Between 1967 and 1969, Jimi Hendrix and his band, then called the Jimi Hendrix Experience, were one of, if not the biggest rock groups on the planet. Jimi’s mastery of the blues along with his revolutionary use of guitar distortion and effects, such as the wah pedal, had expanded the sonic possibilities of the guitar more then any other musician had ever dared . Hendrix was also known for his stage performances, which usually included him playing his guitar behind his head or with his teeth, humping his amps while producing massive walls of feedback, and even sacrificing his guitar to the gods of rock by setting it ablaze both figuratively and literally.
By the end of 1969, Jimi had grown weary of his image as a guitar wielding psychedelic madman. He felt imprisoned by his image and by audience expectations. Crowds were so entranced by what he might do on stage, that they begin to lose focus on Jimi’s true passion, his remarkable music. Hendrix decided it was time to break up the Experience. He wanted to put the focus back on the music by taking it in a less psychedelic, more earthbound direction. It was the blues and r & b that first inspired Jimi to pick up the guitar, and it was to those forms he wanted to return.
Around this time Jimi owed an album to Capitol Records, which was not his current record label. Years before while still struggling to make it, Jimi haphazardly signed a contract and then forgot about it. To fulfill his obligation, he decided to record a live album at New York’s Fillmore East with a new band. The new group dubbed A Band of Gypsys, consisted of Hendrix on lead guitar and vocals; his old army buddy Billy Cox on bass; and former member of the Electric Flag, Buddy Miles on drums.
Recorded during four shows on New Year’s Eve 1969 and New Year’s Day 1970, the music performed was more grounded and funky then anything Hendrix had previously recorded. The setlists were similar for each show, with one song being the undisputed highlight of each setlist. The song, called “Machine Gun,” was a new song that Jimi had been tinkering with, but had never gotten around to making a final recording of.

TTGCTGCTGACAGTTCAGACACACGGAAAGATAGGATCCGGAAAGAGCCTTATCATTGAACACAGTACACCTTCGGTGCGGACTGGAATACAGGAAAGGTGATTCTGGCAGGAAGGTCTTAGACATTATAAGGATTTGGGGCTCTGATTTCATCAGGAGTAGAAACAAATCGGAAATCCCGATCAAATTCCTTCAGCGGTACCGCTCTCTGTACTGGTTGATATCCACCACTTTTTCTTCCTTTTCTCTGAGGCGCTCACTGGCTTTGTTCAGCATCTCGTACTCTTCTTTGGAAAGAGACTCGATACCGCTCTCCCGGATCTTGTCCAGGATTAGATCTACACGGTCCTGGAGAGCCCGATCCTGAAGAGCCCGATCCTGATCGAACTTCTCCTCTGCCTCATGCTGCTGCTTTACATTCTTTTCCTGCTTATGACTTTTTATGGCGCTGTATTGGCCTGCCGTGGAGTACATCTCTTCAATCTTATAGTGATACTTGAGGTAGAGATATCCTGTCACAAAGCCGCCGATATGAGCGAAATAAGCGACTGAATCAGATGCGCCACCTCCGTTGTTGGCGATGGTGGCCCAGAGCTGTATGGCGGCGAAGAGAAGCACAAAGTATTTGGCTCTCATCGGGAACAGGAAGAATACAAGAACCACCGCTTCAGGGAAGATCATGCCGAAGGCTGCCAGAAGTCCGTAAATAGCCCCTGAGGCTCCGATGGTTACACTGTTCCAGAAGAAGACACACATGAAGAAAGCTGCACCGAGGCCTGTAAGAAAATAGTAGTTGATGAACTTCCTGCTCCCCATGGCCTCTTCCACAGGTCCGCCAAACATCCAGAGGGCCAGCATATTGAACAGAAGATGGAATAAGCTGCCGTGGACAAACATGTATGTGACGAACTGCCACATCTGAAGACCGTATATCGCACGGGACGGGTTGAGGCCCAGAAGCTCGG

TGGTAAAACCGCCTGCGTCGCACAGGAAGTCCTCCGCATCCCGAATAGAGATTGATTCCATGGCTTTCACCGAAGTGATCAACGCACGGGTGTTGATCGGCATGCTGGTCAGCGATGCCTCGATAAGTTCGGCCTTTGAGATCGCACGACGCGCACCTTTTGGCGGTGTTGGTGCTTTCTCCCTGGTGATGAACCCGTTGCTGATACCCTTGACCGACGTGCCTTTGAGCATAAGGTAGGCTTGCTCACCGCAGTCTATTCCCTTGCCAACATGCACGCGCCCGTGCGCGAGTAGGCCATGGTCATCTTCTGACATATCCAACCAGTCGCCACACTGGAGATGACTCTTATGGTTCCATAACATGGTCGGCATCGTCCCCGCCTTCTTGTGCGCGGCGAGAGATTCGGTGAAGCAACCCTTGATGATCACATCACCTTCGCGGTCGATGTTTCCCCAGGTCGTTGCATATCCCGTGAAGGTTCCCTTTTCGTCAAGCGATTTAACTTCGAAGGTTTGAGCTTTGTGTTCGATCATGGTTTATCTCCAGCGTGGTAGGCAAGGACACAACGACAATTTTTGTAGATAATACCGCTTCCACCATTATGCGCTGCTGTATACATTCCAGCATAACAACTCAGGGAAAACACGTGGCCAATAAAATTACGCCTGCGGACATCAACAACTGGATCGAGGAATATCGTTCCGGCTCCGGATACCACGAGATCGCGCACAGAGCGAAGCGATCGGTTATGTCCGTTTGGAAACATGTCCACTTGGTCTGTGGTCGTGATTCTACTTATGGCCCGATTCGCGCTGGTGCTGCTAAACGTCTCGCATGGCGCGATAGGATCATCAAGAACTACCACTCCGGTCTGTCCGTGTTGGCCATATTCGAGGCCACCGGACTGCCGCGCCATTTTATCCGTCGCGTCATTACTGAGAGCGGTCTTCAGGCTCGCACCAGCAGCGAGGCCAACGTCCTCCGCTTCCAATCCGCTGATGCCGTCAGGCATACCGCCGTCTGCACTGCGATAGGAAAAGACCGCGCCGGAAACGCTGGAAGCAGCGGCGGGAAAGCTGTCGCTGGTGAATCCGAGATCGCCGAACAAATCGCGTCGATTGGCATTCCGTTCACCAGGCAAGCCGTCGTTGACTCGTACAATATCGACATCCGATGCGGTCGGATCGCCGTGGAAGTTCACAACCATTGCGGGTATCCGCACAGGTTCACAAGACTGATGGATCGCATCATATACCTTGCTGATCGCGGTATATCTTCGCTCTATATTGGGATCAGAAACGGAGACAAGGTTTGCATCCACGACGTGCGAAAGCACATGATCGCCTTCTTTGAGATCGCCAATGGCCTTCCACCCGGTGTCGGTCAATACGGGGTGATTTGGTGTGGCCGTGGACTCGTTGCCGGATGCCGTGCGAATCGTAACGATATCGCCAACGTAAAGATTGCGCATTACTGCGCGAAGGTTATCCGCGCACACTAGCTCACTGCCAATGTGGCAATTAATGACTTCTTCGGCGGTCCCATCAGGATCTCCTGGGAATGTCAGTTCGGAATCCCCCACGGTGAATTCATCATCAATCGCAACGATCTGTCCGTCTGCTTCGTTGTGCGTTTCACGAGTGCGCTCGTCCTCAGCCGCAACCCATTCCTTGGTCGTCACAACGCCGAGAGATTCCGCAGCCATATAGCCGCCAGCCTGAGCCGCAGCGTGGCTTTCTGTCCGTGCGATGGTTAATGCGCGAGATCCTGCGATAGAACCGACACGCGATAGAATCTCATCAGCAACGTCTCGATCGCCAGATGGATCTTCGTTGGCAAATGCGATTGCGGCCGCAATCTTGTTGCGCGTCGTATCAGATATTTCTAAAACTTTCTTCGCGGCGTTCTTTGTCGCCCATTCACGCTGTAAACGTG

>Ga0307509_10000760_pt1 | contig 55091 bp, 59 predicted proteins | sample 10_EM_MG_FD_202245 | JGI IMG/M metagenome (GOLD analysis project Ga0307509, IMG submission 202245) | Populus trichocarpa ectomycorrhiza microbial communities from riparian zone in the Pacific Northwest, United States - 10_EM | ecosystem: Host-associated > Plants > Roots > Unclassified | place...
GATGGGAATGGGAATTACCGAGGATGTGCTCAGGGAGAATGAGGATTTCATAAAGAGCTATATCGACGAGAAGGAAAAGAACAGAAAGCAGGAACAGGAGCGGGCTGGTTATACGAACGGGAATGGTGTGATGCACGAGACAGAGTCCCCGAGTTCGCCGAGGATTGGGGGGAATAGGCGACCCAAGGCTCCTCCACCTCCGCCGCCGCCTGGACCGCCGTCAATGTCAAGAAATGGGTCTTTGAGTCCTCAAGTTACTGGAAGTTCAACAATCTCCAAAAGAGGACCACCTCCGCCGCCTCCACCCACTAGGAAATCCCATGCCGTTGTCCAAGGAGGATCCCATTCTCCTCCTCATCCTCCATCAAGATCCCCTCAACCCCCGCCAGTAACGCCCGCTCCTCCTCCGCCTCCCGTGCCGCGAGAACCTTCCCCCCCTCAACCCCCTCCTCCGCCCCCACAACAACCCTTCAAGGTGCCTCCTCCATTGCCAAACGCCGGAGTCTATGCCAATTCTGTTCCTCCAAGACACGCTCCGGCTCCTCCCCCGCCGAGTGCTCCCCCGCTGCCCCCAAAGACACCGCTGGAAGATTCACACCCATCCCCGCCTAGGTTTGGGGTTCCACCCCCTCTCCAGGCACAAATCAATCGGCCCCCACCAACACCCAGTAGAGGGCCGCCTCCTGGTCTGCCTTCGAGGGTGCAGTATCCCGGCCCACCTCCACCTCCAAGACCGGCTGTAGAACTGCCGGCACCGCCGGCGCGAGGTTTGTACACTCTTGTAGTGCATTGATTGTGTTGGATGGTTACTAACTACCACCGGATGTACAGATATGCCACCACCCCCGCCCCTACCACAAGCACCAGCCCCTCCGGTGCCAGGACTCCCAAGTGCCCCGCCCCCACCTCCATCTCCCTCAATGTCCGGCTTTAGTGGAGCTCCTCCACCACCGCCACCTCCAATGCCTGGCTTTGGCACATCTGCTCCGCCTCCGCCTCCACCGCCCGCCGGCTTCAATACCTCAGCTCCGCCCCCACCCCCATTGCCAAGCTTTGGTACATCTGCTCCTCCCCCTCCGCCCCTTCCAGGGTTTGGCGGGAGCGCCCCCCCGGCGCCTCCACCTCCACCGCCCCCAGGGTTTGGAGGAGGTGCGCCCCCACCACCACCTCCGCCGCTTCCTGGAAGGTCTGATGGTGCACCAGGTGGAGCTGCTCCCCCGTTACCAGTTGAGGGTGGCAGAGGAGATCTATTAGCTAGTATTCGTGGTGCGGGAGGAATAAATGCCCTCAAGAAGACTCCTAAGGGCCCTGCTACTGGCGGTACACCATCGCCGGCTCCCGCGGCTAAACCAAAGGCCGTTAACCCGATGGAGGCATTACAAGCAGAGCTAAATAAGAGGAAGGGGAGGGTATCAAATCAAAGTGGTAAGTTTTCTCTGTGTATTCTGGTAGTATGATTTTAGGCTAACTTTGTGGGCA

Several live versions of “Machine Gun” exist, but it is the performance from the third Band of Gypsys show on New Years Day 1970, that is widely regarded, not only as the best version of “Machine Gun,” but as one of Jimi’s best all around performances period.
After introducing the song, dedicating it to all of chaos happening on American streets in the late 60s, as well as to the soldiers fighting in Vietnam, Jimi starts into the riff. The riff isn’t anything incendiary but it sets an ominous mood that is nicely complimented by Buddy Miles’s machine gun beats. The darkness deepens, as Jimi begins singing, “Machine Gun tearing my body all apart,” and later “Evil man make me kill you, evil man make you kill me, evil man make me kill you even though we’re only families apart.” The lyrics are meant to communicate the insanity of war; the insanity of going and killing fellow human beings over some ideology or land dispute; the insanity of politicians and rulers unwilling to fight but prepared to send young people to kill and die for their own ends. The lyrics are serviceable but they lack the impact that Jimi has mind. It is in his guitar solo that the true weight and import of his message is felt. The solo begins around the four minute mark of the song with a single howling note that Jimi holds for a few seconds before repeating it and then launching into a barrage of beautiful harrowing sound. Jimi’s solo lasts for approximately four minutes. In it’s notes we hear the chaos of the battlefield; the sounds of guns firing and bombs exploding, the cries of parents whose children aren’t coming home, and of the howls of death from young soldiers forever gone. It is a powerful musical statement, and one I never grow tired of.
The lyrics pick back up after the solo, with Jimi singing and Billy and Buddy adding a mournful backing of “ooohs.” The song ends a few minutes later with Jimi experimenting with some dive bomb sounds and feedback all with his guitar. At the song’s conclusion he tells the audience, “That’s what we don’t want to hear no more,” meaning the sounds of war. Buddy Miles chimes in by saying, “no guns, no bombs.”
According to the 1999 documentary, this performance was so impressive to legendary musical genius and jazz trumpeter, Miles Davis, that Davis wanted to collaborate with Hendrix on some future musical project. Sadly that collaboration never came to be. Jimi died a mere eight and a half months later. Jimi’s career was short, but his legend is immortal, because of the passion he poured into songs like “Machine Gun.”